Reggie Lewis, Sr. has been elected to the Hall of Fame for his extraordinary accomplishments in the sport of basketball.
Lewis died suddenly and tragically on July 27, 1993 from a heart ailment, but it was not before he had left an indelible impression upon Northeastern and the entire city of Boston.
Sometime during the Baltimore native's first season at Northeastern, it became clear: Lewis was not just a player, not just a starter, not just the league Rookie of the Year. Reggie Lewis was on his way to becoming the best Northeastern and New England had ever seen.
Lewis averaged 18 points per game as a freshman and guided Northeastern to a mark of 27-5, the best record in school history. In his second season, he set a Husky record, averaging 24.1 points per game, the highest average of any sophomore in the nation. He continued to excel as a junior and senior, capping his career by averaging 23.3. points per game. Lewis also led Northeastern to four consecutive North Atlantic Conference titles and subsequent trips to the NCAA Tournament. On March 13, 1987, Reggie's Husky career ended. Number 35 had scored 2,709 points, the most in New England collegiate history. He had taken NAC Player of the Year honors three times. But as Lewis walked off the court, having just scored 23 points in his final NCAA tourney game, the era of his Regginess came to a close at Northeastern. He departed Northeastern as its all-time leading scorer, and at the time, was ninth on the Division I career scoring list. His name dominates the Husky record book, but more importantly then what he did individually, is what the team accomplished with Reggie at the helm. The Huskies went 102-26 (72-6 in conference play) during his career. Husky fans had seen, quite simply, the greatest ever to wear the Red and Black.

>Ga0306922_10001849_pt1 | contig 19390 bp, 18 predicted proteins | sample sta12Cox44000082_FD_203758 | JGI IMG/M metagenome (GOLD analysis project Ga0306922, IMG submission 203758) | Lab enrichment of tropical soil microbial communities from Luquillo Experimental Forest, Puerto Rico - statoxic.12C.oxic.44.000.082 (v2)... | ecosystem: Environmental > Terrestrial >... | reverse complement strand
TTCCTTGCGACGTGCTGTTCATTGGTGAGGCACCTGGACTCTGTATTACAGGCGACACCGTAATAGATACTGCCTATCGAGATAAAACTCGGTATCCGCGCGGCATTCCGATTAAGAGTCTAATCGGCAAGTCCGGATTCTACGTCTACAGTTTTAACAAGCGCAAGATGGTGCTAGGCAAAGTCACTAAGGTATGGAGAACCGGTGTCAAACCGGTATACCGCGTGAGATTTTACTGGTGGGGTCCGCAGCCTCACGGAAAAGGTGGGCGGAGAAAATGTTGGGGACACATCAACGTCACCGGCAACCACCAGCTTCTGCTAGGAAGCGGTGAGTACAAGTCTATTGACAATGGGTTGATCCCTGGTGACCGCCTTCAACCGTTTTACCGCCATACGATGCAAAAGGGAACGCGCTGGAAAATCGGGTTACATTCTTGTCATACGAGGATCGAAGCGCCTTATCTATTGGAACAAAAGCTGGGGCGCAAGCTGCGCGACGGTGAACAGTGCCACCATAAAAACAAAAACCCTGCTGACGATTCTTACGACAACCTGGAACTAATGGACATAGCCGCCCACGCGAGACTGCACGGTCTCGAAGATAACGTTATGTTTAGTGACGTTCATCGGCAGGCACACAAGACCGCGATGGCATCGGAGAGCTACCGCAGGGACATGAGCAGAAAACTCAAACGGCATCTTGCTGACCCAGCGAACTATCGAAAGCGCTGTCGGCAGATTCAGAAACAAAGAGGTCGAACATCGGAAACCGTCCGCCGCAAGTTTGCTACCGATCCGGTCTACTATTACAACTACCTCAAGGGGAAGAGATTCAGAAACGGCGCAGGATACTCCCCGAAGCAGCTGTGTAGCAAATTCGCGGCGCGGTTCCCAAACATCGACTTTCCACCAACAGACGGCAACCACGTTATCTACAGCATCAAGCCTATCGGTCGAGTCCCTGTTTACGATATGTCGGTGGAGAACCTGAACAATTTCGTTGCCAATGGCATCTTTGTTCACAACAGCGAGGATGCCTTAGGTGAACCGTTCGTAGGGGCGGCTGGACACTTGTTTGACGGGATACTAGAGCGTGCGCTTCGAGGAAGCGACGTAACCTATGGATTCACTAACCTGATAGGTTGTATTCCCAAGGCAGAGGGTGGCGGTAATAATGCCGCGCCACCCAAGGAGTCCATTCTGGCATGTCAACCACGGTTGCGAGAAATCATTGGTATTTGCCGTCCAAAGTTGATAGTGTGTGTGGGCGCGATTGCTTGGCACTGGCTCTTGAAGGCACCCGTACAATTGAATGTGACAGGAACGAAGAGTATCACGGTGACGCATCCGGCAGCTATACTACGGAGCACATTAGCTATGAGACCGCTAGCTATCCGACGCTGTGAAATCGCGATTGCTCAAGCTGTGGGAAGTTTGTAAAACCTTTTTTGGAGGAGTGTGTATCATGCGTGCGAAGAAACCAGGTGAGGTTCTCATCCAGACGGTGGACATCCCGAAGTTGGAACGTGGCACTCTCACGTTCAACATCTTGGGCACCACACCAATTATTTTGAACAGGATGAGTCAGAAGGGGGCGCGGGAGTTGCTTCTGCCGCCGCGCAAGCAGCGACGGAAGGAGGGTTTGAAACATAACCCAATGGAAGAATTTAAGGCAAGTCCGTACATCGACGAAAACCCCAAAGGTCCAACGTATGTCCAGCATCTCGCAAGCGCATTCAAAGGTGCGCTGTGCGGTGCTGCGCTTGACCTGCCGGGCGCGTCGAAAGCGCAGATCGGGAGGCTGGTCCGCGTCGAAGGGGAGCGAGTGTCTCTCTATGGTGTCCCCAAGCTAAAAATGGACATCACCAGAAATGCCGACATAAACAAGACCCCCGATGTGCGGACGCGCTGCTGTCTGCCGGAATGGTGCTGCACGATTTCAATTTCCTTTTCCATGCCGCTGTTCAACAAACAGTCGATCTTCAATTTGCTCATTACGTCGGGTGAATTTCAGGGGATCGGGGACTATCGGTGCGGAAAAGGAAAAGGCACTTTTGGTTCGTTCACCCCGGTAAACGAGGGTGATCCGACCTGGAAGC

A few short months later, the Boston Celtics drafted Lewis in the first round of the NBA draft. Lewis began his career as a reserve on the bench, then worked his way into the regular rotation, then to the starting line up and then to the Celtics' go to guy and their leader. In 1992, his selection as an NBA all-star came as no surprise. It was also no surprise when Reggie became the Celtics' sixth captain, taking the reins from Larry Bird. Lewis starred in his inaugural year at the helm of the Celtics, scoring 21 points per night and leading the Green to the '93 playoffs. But, in the Celts' first postseason game, the heart problem that would later result in his death caused Reggie to collapse and marked not only the end of his brilliant basketball career, but also a brilliant life.
Reggie Lewis left fans around the nation with memories of his basketball accomplishments. But also memorable was his demeanor off the hardwood. His contributions to the community were just as consistent as his
jump shots. Reggie's widow, Donna Harris-Lewis, has continued her husbands legacy of kindness through the Reggie Lewis Foundation, which annually sponsors events like its Turkey Giveaway each Thanksgiving, an event Reggie began.
In short, Reggie Lewis's legendary achievements on the court, coupled with his passionate commitment to the Northeastern, Boston and Baltimore communities, has secured him with a unique immortality in the eyes of Husky past, present and future.
Reggie was survived by his wife, Donna, and their two children, Reggie, Jr. and Reggiena.